America the beautiful, for all

February 9, 2014

blog_judy_coolsMoonlighting. A blog by Judy Cools.

The Superbowl was turned on in our home this weekend, but I didn’t watch the whole thing, or even pay a lot of attention to the parts I did watch.  As such, I’m just now getting caught up on the Coca-Cola ad controversy.  I have to ask the nay-sayers: “Really??”

I couldn’t imagine that a big corporation like Coke, which has a pretty good track record of nice ads, would do anything so “out there” to be genuinely offensive.  So, I did what any sensible, genuine, intelligent, thorough, and resourceful person would do: I went to the internet.  I easily found the ad in question, a montage of clear, beautiful voices in several different languages singing  “America the Beautiful”.  I found it was creative, pleasant to hear, upbeat, and well…. {{{sigh…}}} beautiful.

Before I had a chance to puzzle over just what people would have found offensive, another video started.  A beautiful young Hispanic woman sang the entire song, and there was an interview that overlaid a portion of the recording session. She spoke enthusiastically about the song, about her life in the U.S., and the ad.

When that video finished, a third began.  This one was in Tagalog.  Then Hindi, Hebrew, Keres, Senegalese-French, and English.  Each short video showed the making of the whole recording, and bits of an interview with the person singing.  The young people’s confident, eloquent speech, their love of the country, their happiness about the welcoming diversity of culture here, were spellbinding.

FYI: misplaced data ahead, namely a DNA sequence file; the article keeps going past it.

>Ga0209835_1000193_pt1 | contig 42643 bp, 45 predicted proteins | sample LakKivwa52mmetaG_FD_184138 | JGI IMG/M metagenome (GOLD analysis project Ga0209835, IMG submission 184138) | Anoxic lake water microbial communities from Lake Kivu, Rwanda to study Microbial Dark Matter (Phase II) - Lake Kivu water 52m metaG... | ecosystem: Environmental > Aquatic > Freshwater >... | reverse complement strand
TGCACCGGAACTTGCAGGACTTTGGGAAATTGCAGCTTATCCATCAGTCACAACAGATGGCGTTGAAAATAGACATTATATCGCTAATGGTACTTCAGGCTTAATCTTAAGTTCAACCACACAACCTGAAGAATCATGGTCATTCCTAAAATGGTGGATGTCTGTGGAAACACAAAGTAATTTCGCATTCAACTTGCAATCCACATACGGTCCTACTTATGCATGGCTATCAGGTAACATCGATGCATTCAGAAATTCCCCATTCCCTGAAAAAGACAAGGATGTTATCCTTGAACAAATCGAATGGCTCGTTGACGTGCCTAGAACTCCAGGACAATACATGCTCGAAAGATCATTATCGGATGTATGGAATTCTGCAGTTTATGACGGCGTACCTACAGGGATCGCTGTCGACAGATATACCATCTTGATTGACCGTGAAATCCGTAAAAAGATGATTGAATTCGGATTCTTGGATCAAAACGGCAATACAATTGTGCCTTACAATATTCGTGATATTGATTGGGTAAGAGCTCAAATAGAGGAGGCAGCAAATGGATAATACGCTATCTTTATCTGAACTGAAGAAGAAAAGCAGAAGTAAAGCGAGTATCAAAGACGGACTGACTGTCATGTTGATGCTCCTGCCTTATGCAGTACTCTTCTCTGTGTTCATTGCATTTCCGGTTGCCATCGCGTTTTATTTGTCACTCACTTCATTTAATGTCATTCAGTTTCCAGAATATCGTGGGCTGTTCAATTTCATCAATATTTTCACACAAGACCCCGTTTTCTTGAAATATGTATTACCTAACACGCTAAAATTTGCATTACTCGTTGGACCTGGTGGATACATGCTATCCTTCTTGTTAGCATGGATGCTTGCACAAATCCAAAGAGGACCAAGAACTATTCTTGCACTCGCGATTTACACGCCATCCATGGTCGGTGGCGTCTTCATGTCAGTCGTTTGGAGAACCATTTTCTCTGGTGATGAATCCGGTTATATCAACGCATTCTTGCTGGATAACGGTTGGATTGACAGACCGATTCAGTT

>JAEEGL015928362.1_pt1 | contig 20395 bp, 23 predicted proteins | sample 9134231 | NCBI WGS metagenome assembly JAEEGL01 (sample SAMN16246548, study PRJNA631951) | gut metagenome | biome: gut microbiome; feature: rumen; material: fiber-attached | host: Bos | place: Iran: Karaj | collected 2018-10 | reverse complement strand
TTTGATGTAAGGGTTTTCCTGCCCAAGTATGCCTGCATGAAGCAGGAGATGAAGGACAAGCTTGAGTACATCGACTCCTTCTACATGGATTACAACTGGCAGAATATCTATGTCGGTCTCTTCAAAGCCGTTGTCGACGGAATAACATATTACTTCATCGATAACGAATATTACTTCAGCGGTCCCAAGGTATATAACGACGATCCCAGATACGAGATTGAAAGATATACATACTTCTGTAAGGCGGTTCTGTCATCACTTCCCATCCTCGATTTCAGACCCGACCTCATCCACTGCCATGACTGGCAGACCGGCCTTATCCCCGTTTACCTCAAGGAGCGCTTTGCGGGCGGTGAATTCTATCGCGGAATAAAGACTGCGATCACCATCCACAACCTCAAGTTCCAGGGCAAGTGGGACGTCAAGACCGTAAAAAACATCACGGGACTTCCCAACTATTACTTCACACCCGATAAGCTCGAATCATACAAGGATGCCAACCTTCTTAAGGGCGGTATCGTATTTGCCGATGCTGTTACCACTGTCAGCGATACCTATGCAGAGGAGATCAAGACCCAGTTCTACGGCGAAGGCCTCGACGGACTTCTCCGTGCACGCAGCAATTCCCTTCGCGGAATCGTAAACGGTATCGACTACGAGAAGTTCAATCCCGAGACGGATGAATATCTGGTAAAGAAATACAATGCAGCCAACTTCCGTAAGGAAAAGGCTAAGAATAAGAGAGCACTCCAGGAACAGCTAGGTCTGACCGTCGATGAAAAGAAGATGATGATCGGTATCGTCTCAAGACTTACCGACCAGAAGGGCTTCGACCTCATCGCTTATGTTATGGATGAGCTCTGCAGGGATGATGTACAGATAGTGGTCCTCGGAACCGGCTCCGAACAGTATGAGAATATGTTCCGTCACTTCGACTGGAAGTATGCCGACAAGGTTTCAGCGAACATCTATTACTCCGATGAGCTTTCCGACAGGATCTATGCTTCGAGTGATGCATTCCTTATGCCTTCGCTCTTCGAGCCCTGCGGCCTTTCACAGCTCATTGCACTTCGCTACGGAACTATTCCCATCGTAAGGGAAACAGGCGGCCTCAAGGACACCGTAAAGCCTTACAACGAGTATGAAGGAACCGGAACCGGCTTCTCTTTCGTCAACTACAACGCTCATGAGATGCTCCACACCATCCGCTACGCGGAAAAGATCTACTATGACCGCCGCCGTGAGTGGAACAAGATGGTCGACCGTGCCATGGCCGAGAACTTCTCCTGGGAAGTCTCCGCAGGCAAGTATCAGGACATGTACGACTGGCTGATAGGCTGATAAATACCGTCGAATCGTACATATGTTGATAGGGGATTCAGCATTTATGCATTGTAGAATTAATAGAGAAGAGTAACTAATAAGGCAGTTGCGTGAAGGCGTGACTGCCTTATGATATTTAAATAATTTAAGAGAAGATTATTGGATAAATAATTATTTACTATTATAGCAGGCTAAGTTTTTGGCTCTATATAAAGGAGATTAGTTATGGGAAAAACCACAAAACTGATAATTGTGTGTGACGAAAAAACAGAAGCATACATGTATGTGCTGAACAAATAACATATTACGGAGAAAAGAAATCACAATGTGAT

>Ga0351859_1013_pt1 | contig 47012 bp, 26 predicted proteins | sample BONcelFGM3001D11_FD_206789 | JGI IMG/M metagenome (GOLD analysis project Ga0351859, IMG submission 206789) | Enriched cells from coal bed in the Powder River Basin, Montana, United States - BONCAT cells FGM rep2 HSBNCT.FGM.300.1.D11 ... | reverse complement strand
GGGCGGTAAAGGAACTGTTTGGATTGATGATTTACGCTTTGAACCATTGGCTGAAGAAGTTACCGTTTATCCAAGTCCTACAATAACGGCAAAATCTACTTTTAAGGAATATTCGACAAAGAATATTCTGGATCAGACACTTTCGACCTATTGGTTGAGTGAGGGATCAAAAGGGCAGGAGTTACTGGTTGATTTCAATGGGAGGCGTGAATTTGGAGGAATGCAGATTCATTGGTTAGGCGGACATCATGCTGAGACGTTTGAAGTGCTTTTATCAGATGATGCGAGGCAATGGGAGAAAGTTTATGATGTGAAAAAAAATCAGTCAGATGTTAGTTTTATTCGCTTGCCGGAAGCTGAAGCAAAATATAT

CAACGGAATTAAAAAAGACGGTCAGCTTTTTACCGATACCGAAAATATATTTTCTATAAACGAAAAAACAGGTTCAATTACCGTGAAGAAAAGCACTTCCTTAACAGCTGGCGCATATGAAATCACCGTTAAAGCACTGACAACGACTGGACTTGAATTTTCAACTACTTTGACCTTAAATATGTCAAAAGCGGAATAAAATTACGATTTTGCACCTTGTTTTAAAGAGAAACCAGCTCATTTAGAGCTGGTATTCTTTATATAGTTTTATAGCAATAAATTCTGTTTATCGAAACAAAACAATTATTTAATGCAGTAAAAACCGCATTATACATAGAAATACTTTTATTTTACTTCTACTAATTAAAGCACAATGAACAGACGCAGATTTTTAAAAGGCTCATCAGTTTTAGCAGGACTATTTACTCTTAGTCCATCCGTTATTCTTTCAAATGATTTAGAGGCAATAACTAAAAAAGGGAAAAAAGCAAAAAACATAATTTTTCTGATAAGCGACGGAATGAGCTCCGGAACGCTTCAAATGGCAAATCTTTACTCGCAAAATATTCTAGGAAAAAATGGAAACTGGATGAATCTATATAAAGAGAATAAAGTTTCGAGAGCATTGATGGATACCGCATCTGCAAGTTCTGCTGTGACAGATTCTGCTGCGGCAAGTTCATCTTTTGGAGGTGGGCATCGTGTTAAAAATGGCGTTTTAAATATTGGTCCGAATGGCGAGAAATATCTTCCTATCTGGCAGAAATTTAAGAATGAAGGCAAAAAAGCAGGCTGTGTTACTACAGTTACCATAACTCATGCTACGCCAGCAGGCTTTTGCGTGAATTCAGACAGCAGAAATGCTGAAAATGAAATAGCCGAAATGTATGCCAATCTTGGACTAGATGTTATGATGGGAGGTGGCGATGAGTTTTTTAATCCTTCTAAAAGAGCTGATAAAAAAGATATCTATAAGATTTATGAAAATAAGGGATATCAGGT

The final ad video was a series of edits from these different voices singing America the Beautiful.  Not together like a choir, but one after the next.  As a phrase finished in one language, a different language would pick it up for the next phrase, and so it went through the one-minute commercial.  Meanwhile, different scenes in the background show pieces of the American diversity.  There were children playing, Native American elders, beach scenes, open fields, and families.

Still not understanding what about this is so offensive, I dared to read a couple of Twitter comments that were included on an article about this controversy.  It didn’t help.  I only saw angry, blinded people, making no sense at all about how wrong this commercial is.

Does anyone recall the term “melting pot”?  The ad was all about the beauty of this country’s diversity.  Our diversity is our calling card, and the complaints of the outraged (surprise, surprise!) didn’t even make logical sense.

“This is America – English only!!”  Yes, it’s America.  And it’s a lot bigger than English only.  (Where do you live??)

“Never sing this song except in English; it’s wrong”.  Hello?  It isn’t our national anthem; it’s a beautiful song about our country – and the country of those who sang.

“If they’re going to live here, they should speak English.”  Hello again??  They did speak English, and if any of the critics had bothered to listen to the individual videos, they would have observed that each person whose voice was used in this commercial was fully fluent, animated, and enthusiastic – in English.

Which brings me to a final point and a question for the critics: How can you profess to be so very dedicated to a song, while at the same time speak against the very principles for which it stands?

“…and crown thy good with brotherhood, from sea to shining sea.”

© 2014, J. L. Cools


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